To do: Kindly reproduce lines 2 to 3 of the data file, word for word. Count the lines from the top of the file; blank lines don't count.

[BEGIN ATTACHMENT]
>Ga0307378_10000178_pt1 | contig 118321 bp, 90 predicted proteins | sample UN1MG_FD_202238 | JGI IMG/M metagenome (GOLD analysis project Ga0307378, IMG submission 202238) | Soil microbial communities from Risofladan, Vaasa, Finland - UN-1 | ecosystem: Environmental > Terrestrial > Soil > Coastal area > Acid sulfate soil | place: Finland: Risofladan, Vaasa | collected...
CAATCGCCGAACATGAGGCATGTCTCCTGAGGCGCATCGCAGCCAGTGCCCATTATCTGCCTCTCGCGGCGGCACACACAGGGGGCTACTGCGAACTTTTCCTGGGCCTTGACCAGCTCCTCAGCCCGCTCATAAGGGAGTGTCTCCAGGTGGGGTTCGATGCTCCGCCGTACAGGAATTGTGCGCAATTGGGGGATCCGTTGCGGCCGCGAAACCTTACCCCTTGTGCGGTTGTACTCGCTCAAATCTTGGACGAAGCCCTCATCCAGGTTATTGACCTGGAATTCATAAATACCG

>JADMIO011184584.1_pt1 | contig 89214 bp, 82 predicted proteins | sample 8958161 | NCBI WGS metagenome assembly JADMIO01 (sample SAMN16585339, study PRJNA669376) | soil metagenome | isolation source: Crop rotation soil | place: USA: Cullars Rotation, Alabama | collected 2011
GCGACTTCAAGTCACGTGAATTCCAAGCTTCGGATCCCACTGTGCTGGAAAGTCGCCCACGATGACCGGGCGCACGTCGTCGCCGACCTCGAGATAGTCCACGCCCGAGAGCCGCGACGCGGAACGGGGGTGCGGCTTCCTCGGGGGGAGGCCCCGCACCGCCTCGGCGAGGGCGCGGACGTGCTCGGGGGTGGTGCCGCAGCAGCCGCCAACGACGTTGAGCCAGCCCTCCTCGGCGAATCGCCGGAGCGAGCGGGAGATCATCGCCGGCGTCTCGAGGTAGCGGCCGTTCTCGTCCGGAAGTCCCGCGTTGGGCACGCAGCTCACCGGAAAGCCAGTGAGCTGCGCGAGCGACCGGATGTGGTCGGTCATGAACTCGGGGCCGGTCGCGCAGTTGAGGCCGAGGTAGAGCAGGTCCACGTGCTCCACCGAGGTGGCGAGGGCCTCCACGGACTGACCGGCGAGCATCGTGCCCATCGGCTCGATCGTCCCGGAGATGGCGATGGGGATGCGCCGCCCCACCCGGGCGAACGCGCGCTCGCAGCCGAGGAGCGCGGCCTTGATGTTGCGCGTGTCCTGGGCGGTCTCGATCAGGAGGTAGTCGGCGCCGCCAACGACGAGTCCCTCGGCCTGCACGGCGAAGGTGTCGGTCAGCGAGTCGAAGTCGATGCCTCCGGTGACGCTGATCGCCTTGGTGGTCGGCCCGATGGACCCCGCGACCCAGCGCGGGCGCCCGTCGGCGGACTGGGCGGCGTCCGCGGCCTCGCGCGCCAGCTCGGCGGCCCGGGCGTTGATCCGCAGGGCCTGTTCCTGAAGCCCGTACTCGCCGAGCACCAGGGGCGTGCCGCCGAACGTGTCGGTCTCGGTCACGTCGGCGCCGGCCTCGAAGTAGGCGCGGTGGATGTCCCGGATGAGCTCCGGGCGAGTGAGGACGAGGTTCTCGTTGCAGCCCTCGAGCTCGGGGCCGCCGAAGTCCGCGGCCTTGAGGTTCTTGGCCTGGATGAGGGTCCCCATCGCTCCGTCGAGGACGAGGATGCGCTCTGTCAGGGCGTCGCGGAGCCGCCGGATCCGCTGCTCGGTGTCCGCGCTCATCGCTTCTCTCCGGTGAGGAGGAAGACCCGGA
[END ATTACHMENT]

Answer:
CAATCGCCGAACATGAGGCATGTCTCCTGAGGCGCATCGCAGCCAGTGCCCATTATCTGCCTCTCGCGGCGGCACACACAGGGGGCTACTGCGAACTTTTCCTGGGCCTTGACCAGCTCCTCAGCCCGCTCATAAGGGAGTGTCTCCAGGTGGGGTTCGATGCTCCGCCGTACAGGAATTGTGCGCAATTGGGGGATCCGTTGCGGCCGCGAAACCTTACCCCTTGTGCGGTTGTACTCGCTCAAATCTTGGACGAAGCCCTCATCCAGGTTATTGACCTGGAATTCATAAATACCG

>JADMIO011184584.1_pt1 | contig 89214 bp, 82 predicted proteins | sample 8958161 | NCBI WGS metagenome assembly JADMIO01 (sample SAMN16585339, study PRJNA669376) | soil metagenome | isolation source: Crop rotation soil | place: USA: Cullars Rotation, Alabama | collected 2011